Parents of children age 5 and younger can register to attend Children's Playroom sessions from 9:30 to 11:30 a.m. on Tuesdays, Wednesdays, or Thursdays at St. Paul's United Methodist Church, 398 N. Locust St., Elizabethtown. Space is limited. There is a fee to attend, but scholarships are available.
In addition to morning sessions, Children's Playroom offers a single moms' parenting program every other Wednesday from 5:30 to 7:30 p.m. Dinner is provided, and the group follows the same format of playtime together followed by a time where parents split off for discussion while the children have supervised activities in another room.
Readers who would like to sign up or learn more may call 717-945-9348, email firstname.lastname@example.org, or visit www.childrensplayroom.org.
Education Centers Earn Accreditation August 16, 2017
Community Progress Council has announced that four of its Early Head Start and Head Start of York County classrooms have earned accreditation from the National Association for the Education of Young Children (NAEYC). NAEYC accreditation is a rigorous and transformative quality-improvement system that uses a set of 10 research-based standards to recognize and drive quality improvement in high-quality early learning environments.
Serving as a York County community action agency since 1965, Community Progress Council seeks to empower individuals and families to move toward self-sufficiency and advocate for change to promote community growth. Through its early childhood programs, including Pre-K Counts, Head Start and Early Head Start of York County, Community Progress Council provides early childhood education to nearly 1,000 low-income children in York County each year.
To earn NAEYC accreditation, Community Progress Council went through an extensive self-study and quality-improvement process, followed by an on-site visit at its Cottage Place location by NAEYC assessors to verify and ensure that the program met each of the 10 program standards and hundreds of corresponding individual criteria. NAEYC-accredited programs always must be prepared for unannounced quality-assurance visits during their accreditation term, which lasts for five years.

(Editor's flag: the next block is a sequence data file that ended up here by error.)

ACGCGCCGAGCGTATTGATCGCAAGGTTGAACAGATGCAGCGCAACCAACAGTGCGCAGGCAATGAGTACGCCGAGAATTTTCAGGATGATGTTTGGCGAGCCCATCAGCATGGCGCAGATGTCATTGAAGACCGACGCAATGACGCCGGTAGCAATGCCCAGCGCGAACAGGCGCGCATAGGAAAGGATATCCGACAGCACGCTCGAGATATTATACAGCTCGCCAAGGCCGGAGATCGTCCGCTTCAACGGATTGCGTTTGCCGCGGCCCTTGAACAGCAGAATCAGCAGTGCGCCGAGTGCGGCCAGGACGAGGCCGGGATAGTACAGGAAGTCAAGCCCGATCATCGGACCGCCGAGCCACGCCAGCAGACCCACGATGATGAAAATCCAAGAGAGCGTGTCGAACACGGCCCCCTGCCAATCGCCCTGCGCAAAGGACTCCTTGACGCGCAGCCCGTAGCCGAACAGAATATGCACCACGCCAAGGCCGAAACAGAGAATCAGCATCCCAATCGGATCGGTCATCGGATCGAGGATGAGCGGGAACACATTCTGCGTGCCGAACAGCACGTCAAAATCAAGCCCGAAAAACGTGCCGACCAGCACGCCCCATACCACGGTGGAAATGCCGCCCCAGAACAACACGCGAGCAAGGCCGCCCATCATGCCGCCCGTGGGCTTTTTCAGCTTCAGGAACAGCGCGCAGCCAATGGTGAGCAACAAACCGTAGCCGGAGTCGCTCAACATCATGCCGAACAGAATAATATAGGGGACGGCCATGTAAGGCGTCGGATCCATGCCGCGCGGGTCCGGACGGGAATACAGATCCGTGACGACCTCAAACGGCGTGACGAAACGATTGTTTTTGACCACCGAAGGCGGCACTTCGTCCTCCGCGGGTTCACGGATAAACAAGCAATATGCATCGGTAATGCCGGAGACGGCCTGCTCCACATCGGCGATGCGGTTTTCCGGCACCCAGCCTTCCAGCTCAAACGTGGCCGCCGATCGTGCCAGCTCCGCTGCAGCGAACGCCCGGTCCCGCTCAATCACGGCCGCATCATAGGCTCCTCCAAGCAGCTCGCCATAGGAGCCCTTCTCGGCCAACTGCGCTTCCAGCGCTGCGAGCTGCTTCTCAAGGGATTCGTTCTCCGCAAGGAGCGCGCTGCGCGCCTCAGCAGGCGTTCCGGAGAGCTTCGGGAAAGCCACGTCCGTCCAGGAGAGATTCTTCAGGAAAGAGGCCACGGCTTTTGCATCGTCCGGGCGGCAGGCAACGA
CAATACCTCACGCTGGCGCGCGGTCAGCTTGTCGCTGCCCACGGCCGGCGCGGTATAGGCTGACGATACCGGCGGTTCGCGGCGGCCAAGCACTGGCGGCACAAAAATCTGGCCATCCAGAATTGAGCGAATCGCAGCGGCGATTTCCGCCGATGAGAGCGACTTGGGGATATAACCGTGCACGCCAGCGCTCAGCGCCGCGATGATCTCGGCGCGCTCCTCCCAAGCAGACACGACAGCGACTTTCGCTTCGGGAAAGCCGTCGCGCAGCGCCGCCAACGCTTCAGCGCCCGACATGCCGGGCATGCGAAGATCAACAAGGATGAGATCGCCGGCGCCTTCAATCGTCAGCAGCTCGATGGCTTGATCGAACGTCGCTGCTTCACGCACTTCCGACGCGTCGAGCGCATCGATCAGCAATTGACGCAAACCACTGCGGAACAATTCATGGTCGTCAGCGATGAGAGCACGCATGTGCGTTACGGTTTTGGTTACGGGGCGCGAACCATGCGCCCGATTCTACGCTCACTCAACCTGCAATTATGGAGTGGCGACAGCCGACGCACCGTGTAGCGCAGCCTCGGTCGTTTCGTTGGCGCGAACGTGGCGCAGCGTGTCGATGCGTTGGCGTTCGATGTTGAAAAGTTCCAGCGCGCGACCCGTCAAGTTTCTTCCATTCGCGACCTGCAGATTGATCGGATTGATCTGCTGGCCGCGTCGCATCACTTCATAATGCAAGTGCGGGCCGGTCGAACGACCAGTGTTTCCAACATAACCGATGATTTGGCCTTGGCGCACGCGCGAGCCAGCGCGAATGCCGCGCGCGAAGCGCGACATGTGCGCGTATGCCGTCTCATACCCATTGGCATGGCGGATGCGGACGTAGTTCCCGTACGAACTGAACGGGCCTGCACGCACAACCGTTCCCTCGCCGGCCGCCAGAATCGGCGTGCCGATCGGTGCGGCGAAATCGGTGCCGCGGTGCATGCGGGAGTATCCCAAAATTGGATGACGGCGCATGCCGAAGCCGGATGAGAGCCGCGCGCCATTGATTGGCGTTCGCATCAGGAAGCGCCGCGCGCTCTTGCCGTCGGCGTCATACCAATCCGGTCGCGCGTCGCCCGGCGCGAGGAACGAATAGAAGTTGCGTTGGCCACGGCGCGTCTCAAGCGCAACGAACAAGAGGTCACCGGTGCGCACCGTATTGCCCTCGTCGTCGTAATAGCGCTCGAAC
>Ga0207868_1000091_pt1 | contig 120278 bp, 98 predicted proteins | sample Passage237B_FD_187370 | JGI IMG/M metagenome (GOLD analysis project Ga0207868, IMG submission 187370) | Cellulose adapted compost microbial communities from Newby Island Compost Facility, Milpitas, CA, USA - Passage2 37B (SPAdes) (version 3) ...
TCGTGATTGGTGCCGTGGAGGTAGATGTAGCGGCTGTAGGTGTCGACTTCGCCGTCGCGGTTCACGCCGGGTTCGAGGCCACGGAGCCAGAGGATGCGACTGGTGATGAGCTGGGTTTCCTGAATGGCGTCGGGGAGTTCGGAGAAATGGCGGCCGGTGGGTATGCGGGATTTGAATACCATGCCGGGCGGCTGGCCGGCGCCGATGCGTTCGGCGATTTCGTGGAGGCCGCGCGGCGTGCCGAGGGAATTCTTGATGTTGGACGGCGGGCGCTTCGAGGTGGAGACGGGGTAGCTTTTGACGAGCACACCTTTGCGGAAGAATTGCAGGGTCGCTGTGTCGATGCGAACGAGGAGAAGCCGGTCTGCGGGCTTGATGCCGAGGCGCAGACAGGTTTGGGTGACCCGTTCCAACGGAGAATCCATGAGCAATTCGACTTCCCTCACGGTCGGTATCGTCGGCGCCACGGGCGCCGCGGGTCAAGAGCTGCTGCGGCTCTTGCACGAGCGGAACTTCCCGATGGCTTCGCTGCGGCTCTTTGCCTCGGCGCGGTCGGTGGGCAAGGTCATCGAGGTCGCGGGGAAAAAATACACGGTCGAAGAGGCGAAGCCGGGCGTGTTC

Community Progress Council is one of nine NAEYC-accredited early childhood education centers in York County. Less than 10 percent of all child care centers, preschools, and kindergartens nationally are NAEYC-accredited.
For more information about accreditation, readers may visit the NAEYC website. Information about Community Progress Council is available at www.yorkcpc.org.
Back-To-School Event To Feature Haircuts, Backpacks August 10, 2017
"We had seven salon chairs donated, and I just filled that last chair (with a stylist). We will have seven top stylists," enthused Drema Duncan, director and prekindergarten teacher of Preschool Pebbles, as she discussed the plans for the Scissors Snipping event she has slated for Sunday, Aug. 20. "We want local families to know they have somewhere to get (free) haircuts for back-to-school."
Scissors Snipping will be held from 2 to 5 p.m. at Living Stones Vineyard Church, 2292 Robert Fulton Highway, Peach Bottom, where the preschool is located. Professional stylists will give haircuts to children ages 3 to 10 at no charge. Children will also have the option to accessorize their new hairdos with headbands or barrettes.
To further ensure children have what they need for school, backpacks containing basic school supplies will be available on a first-come, first-served basis for those who need them.
The haircuts will be available to walk-ins, so anticipating that there may be some waits, Duncan has arranged for enjoyable things to do at no cost to participants. Two of the preschool's classrooms will be open for play - the third classroom will serve as the salon - and the outdoor playground will be accessible as well. A movie will be shown, and fresh popcorn will be served by Living Stones pastor Bud Stillman. Other snacks and beverages will be available in the church's cafe. Face painting will also be offered.
Duncan thought up the event and planned it out within a week's time.
"I have had such an awesome response in many ways so far: volunteer stylists and donations of back-to-school supplies and even gifts for kids," she said. "So many people are wanting to help, some as far as York."
Helping others and meeting needs are hallmarks of Living Stones Vineyard Church. Preschool Pebbles was launched in 2013 as a ministry of the church in order to provide a Christian-based safe, caring, and fun learning environment for children in the Southern End. The adults responsible for making that happen are Christine Lewis, who teaches the 2-year-old class; Brooke Wagner, who is the teacher of the 3-year-old class; and Patricia Giffing, who is the aide in Duncan's prekindergarten class.
"We provide a developmentally appropriate curriculum and interest areas to facilitate each child's learning experience," Duncan wrote in the preschool's brochure. "It is our desire that each child grows to love learning, learns a bunch, makes some awesome friends, learns how to be a positive part of a community, and gets to know Jesus."
The preschool is still enrolling for the 2017-18 school year. Classes are available for children who will be 2 years old by Saturday, Sept. 30, through age 5. Two-day and three-day programs are available. Classes will be held from 9 to 11:30 a.m. on Tuesdays, Wednesdays, and Thursdays from September through May. Afternoon classes will be added if there is enough interest.
To learn more about Scissors Snipping or the preschool, readers may contact Duncan at 717-344-4790 or email@example.com. The school may be found on Facebook by searching for "Preschool Pebbles."
Preschool Posts New Class August 4, 2017